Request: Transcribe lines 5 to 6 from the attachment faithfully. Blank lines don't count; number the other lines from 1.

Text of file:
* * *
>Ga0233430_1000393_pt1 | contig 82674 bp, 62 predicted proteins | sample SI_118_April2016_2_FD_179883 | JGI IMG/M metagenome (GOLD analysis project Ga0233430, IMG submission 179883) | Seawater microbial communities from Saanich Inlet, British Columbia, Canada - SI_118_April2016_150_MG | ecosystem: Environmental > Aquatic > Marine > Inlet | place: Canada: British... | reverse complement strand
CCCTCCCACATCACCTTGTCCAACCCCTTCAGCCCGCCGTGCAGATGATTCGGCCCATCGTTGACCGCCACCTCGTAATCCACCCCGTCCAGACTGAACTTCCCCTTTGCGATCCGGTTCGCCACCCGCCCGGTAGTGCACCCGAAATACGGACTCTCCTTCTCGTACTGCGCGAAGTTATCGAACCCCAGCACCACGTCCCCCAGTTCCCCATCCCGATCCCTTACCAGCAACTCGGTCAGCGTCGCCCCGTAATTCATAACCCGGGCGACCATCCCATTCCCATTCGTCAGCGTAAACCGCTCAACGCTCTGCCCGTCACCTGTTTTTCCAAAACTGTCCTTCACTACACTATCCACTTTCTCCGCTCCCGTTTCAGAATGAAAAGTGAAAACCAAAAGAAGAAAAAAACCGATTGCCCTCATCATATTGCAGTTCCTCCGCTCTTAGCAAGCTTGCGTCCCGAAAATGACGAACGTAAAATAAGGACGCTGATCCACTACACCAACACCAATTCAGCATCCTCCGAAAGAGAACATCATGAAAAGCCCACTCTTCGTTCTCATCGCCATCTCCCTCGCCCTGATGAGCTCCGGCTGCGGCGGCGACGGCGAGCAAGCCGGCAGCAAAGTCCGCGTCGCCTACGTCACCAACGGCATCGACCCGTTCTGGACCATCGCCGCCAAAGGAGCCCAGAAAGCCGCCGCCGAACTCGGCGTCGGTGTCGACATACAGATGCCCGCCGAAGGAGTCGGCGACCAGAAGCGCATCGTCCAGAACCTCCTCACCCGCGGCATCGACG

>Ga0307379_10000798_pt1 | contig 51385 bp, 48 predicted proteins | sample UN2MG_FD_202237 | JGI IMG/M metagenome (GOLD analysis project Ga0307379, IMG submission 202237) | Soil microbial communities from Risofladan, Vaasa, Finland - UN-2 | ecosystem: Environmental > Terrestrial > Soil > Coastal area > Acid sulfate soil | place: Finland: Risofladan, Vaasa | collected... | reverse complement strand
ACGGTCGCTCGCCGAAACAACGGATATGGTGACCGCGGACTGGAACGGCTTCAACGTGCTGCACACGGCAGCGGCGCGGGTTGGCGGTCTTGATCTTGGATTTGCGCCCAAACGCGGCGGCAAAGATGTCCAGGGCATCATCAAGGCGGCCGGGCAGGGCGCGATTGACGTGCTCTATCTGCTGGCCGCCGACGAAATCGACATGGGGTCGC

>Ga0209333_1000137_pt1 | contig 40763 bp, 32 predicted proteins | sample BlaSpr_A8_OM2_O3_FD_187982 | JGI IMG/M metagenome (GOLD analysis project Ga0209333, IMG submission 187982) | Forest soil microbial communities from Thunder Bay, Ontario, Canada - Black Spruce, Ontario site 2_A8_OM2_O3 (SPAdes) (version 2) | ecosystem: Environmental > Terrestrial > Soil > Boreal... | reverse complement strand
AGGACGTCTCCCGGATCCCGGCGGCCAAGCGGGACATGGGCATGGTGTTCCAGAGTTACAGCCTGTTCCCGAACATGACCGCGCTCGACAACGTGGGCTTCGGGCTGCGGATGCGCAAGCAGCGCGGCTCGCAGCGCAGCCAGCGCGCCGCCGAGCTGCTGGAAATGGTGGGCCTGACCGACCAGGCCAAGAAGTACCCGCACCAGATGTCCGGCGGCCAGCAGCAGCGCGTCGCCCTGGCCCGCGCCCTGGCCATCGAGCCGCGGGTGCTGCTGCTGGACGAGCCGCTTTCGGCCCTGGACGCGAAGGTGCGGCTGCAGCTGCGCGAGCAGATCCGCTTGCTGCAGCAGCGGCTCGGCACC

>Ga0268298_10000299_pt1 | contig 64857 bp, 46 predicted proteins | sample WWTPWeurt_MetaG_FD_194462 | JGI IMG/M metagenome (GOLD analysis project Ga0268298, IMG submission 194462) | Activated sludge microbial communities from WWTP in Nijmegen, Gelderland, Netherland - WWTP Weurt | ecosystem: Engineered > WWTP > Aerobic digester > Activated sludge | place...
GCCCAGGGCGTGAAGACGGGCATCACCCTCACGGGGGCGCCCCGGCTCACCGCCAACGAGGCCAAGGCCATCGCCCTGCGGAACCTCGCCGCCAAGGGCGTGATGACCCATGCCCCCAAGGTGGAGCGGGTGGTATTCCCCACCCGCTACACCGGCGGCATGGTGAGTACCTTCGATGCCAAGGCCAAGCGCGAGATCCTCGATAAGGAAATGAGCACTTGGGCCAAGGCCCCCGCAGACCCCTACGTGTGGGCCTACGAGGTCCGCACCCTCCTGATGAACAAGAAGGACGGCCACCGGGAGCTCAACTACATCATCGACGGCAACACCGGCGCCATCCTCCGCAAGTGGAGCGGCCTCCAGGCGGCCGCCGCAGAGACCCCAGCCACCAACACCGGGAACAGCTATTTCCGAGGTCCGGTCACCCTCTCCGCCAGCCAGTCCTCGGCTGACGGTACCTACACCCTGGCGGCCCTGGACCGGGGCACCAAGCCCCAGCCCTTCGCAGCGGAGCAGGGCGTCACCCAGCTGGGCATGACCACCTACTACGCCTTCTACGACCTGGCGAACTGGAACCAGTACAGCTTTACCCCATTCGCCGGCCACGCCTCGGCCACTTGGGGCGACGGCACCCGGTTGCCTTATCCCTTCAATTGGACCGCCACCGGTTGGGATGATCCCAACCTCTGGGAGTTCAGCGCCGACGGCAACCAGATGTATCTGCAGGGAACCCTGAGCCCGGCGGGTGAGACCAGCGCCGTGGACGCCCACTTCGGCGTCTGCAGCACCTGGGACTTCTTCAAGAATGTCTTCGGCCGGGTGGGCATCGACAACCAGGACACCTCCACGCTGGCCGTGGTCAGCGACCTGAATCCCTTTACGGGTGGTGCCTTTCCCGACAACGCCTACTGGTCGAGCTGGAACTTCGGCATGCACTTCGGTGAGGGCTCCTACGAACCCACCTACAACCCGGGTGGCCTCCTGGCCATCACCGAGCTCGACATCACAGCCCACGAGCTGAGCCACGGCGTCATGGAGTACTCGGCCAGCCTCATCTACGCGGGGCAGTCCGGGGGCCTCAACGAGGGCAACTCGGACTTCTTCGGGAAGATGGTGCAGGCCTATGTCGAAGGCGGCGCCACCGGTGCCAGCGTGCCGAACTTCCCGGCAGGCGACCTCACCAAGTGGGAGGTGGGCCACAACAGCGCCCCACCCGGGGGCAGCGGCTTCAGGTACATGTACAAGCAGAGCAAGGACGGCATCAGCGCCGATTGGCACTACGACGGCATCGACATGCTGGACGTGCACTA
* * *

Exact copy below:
>Ga0209333_1000137_pt1 | contig 40763 bp, 32 predicted proteins | sample BlaSpr_A8_OM2_O3_FD_187982 | JGI IMG/M metagenome (GOLD analysis project Ga0209333, IMG submission 187982) | Forest soil microbial communities from Thunder Bay, Ontario, Canada - Black Spruce, Ontario site 2_A8_OM2_O3 (SPAdes) (version 2) | ecosystem: Environmental > Terrestrial > Soil > Boreal... | reverse complement strand
AGGACGTCTCCCGGATCCCGGCGGCCAAGCGGGACATGGGCATGGTGTTCCAGAGTTACAGCCTGTTCCCGAACATGACCGCGCTCGACAACGTGGGCTTCGGGCTGCGGATGCGCAAGCAGCGCGGCTCGCAGCGCAGCCAGCGCGCCGCCGAGCTGCTGGAAATGGTGGGCCTGACCGACCAGGCCAAGAAGTACCCGCACCAGATGTCCGGCGGCCAGCAGCAGCGCGTCGCCCTGGCCCGCGCCCTGGCCATCGAGCCGCGGGTGCTGCTGCTGGACGAGCCGCTTTCGGCCCTGGACGCGAAGGTGCGGCTGCAGCTGCGCGAGCAGATCCGCTTGCTGCAGCAGCGGCTCGGCACC